Causes of aphasia
Aphasia is the result of damage to the parts of the brain involved in speaking, reading, writing and understanding others.
Any damage to the language areas of the brain can result in loss of function, leading to aphasia. The severity of a person's aphasia depends on the location and type of injury sustained by the brain.
Aphasia can occur by itself, or alongside other disorders such as visual difficulties, mobility problems, limb weakness and cognitive changes.
Aphasia affects a person’s language but it doesn't affect a person’s intelligence.
Ways the brain can become damaged include:
stroke – during a stroke the brain is deprived of blood and oxygen, which leads to the death of brain tissue
severe head injury – for example, an injury as a result of a road traffic accident or following a serious fall from height
brain tumour – where an abnormal growth of cells develops inside the brain
health conditions that cause progressive loss of cells from the brain, such as dementia. Parkinson's disease does not cause aphasia, but some very similar conditions may do so, such asprogressive supranuclear palsy (PSP) or corticobasal degeneration (CBD)
infections that affect the brain, such as meningitis (an infection of the outer layer of the brain) and encephalitis (an infection of the brain itself), although this is a much rarer cause of aphasia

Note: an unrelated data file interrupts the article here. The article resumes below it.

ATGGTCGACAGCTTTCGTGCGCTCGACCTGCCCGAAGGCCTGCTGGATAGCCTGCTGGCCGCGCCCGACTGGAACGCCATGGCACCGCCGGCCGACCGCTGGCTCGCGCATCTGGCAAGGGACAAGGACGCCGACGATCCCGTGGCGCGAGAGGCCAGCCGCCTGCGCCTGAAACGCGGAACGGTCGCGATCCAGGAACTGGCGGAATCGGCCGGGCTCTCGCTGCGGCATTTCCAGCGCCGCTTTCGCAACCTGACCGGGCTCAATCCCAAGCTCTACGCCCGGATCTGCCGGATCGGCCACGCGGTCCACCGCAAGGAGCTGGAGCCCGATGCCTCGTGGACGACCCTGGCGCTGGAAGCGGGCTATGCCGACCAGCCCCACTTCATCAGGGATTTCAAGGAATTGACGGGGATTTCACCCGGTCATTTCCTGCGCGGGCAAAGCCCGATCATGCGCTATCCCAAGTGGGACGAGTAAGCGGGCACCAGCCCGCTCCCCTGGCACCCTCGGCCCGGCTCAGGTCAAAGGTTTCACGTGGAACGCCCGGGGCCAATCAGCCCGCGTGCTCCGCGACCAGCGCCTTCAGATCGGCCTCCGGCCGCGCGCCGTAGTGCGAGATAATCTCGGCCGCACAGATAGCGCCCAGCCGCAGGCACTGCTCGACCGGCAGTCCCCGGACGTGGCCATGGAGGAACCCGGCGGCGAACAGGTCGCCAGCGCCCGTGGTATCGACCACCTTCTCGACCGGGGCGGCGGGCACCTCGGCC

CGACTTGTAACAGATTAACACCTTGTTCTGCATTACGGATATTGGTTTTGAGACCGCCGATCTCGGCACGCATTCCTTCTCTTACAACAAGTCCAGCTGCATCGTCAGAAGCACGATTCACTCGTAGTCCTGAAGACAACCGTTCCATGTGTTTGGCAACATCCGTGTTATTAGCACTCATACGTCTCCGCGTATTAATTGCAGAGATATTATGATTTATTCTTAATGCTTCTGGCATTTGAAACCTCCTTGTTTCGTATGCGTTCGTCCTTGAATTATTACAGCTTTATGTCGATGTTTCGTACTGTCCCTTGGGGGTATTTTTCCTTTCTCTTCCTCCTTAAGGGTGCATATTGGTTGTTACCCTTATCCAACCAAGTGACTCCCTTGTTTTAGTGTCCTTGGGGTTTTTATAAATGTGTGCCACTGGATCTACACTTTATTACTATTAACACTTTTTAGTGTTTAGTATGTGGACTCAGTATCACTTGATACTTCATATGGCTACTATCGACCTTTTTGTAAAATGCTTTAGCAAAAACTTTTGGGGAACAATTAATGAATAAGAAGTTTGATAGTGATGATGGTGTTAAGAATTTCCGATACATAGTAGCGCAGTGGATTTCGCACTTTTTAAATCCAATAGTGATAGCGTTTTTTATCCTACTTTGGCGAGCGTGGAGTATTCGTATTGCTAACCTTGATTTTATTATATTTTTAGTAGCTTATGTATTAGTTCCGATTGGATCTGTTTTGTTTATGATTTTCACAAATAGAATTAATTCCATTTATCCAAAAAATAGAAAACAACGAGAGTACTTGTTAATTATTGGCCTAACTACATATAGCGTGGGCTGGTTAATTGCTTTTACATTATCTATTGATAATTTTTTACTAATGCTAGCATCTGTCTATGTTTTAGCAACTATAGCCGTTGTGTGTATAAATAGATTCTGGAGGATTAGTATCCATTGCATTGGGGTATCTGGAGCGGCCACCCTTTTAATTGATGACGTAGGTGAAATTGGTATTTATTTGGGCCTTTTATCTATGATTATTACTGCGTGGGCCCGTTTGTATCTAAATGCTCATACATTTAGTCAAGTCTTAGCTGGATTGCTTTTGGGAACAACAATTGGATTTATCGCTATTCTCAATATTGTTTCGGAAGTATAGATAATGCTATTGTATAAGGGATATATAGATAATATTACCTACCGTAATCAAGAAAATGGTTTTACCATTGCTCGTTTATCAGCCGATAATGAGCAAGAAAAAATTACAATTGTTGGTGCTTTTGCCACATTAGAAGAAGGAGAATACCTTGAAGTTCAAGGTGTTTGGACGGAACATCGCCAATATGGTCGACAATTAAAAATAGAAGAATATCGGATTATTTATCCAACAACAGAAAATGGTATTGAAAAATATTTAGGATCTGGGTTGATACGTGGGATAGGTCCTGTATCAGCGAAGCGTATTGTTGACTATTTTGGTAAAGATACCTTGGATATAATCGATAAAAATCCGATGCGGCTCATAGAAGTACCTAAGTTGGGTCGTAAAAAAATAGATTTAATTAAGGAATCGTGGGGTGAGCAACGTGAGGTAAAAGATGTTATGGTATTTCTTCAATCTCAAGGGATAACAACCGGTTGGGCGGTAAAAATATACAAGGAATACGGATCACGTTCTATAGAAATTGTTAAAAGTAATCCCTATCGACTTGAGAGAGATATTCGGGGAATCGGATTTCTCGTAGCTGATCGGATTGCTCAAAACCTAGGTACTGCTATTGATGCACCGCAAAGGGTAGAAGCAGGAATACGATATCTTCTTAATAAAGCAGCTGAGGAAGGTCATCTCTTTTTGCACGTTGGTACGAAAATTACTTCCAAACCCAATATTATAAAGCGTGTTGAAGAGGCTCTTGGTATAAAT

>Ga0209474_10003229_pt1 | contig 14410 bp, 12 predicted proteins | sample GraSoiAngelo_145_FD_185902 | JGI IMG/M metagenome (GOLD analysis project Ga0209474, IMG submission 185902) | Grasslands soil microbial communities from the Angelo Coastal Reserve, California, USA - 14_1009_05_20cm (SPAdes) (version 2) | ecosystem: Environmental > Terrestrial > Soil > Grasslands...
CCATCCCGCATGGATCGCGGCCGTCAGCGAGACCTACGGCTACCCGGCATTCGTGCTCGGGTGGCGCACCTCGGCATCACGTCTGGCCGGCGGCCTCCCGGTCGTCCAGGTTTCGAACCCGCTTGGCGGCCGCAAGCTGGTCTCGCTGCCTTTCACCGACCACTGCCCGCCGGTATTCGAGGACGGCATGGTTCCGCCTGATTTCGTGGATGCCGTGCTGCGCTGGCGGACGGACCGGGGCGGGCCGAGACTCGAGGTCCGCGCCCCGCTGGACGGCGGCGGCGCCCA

Aphasia is usually diagnosed after tests carried out by a specialist called a speech and language therapist (SLT).
There are several tests used to assess communication skills.
These tests often involve simple exercises, such as asking a person to name as many words as they can think of beginning with the letter F, or asking them to name objects in the room. The results can then be used to build up a detailed picture of a person’s capabilities in areas such as:
understanding basic speech and grammar
expressing words, phrases and sentences
social communication – for example, holding a conversation or understanding a joke
reading and writing of letters, words and sentences
Imaging techniques can be used to assess the extent of any brain damage. The two most widely used types for aphasia are:
a computerised tomography (CT) scan
magnetic resonance imaging (MRI) scan
Less commonly, a positron emission tomography (PET) scan may be used to assess the state and functionality of the brain. PET scans are usually only used to carry out clinical research at specialist centres.
Sometimes aphasia will improve on its own without treatment, but a type of treatment called speech and language therapy is usually recommended.
This treatment is carried out by a speech and language therapist (SLT). If you were admitted to hospital, there should be a speech and language therapy team there.
If you weren't admitted to hospital or didn't see an SLT while you were there, you can ask your GP to refer you. In some areas you can contact your local speech and language therapy department directly.
For people with aphasia, speech and language therapy aims to:
help you communicate to the best of your ability
help restore as much of your speech and language as possible
find alternative ways of communicating